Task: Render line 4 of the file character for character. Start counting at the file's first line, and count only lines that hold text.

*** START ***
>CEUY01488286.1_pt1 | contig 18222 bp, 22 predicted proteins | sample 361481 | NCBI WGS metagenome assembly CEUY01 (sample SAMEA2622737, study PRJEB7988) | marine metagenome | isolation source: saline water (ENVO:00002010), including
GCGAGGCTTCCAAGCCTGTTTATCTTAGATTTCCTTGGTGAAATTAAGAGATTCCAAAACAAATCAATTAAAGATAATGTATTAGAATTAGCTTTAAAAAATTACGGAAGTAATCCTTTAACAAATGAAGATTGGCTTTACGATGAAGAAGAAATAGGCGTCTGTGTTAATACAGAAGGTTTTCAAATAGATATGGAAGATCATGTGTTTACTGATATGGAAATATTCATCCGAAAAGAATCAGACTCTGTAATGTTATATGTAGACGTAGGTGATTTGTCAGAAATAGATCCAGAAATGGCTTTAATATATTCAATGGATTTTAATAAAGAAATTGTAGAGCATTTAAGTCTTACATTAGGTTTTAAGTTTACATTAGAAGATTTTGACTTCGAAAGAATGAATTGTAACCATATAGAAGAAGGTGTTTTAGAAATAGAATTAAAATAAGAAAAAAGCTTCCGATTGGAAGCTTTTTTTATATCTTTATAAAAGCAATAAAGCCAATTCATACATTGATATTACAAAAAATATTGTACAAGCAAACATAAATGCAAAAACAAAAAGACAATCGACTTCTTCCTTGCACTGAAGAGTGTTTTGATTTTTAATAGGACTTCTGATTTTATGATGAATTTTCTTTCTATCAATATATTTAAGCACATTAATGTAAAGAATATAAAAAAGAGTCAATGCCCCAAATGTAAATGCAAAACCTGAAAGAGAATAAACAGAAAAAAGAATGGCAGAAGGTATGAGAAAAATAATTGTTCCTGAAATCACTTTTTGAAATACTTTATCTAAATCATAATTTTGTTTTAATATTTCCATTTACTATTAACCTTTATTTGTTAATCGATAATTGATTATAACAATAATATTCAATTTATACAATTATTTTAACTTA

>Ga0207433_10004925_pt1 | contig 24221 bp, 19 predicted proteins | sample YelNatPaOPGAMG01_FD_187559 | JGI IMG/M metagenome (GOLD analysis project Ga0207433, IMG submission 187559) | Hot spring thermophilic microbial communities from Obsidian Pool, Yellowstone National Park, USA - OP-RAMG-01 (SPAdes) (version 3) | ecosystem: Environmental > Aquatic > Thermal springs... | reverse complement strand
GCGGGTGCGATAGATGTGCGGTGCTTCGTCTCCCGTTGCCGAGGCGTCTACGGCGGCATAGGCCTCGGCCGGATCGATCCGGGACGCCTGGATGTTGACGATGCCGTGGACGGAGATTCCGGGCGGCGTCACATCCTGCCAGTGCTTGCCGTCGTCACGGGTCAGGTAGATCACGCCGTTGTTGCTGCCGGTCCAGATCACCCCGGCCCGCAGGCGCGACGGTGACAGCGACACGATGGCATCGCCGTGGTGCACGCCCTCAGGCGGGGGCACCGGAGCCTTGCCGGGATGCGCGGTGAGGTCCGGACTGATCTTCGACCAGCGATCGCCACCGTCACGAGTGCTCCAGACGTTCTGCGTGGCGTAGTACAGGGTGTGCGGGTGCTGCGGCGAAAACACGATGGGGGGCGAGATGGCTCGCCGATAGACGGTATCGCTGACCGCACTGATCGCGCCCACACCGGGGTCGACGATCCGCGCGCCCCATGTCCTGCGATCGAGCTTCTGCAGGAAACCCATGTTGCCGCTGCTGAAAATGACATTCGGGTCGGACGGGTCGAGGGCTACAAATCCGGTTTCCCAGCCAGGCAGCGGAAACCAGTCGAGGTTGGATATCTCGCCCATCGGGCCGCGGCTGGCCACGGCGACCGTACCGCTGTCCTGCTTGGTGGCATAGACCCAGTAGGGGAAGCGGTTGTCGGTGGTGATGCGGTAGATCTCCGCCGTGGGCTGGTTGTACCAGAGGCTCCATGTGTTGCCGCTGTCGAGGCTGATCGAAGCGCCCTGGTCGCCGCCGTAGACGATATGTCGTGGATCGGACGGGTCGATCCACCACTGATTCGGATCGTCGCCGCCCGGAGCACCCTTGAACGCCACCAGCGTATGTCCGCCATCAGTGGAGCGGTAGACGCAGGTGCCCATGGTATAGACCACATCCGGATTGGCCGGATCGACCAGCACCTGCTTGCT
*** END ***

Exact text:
GCGGGTGCGATAGATGTGCGGTGCTTCGTCTCCCGTTGCCGAGGCGTCTACGGCGGCATAGGCCTCGGCCGGATCGATCCGGGACGCCTGGATGTTGACGATGCCGTGGACGGAGATTCCGGGCGGCGTCACATCCTGCCAGTGCTTGCCGTCGTCACGGGTCAGGTAGATCACGCCGTTGTTGCTGCCGGTCCAGATCACCCCGGCCCGCAGGCGCGACGGTGACAGCGACACGATGGCATCGCCGTGGTGCACGCCCTCAGGCGGGGGCACCGGAGCCTTGCCGGGATGCGCGGTGAGGTCCGGACTGATCTTCGACCAGCGATCGCCACCGTCACGAGTGCTCCAGACGTTCTGCGTGGCGTAGTACAGGGTGTGCGGGTGCTGCGGCGAAAACACGATGGGGGGCGAGATGGCTCGCCGATAGACGGTATCGCTGACCGCACTGATCGCGCCCACACCGGGGTCGACGATCCGCGCGCCCCATGTCCTGCGATCGAGCTTCTGCAGGAAACCCATGTTGCCGCTGCTGAAAATGACATTCGGGTCGGACGGGTCGAGGGCTACAAATCCGGTTTCCCAGCCAGGCAGCGGAAACCAGTCGAGGTTGGATATCTCGCCCATCGGGCCGCGGCTGGCCACGGCGACCGTACCGCTGTCCTGCTTGGTGGCATAGACCCAGTAGGGGAAGCGGTTGTCGGTGGTGATGCGGTAGATCTCCGCCGTGGGCTGGTTGTACCAGAGGCTCCATGTGTTGCCGCTGTCGAGGCTGATCGAAGCGCCCTGGTCGCCGCCGTAGACGATATGTCGTGGATCGGACGGGTCGATCCACCACTGATTCGGATCGTCGCCGCCCGGAGCACCCTTGAACGCCACCAGCGTATGTCCGCCATCAGTGGAGCGGTAGACGCAGGTGCCCATGGTATAGACCACATCCGGATTGGCCGGATCGACCAGCACCTGCTTGCT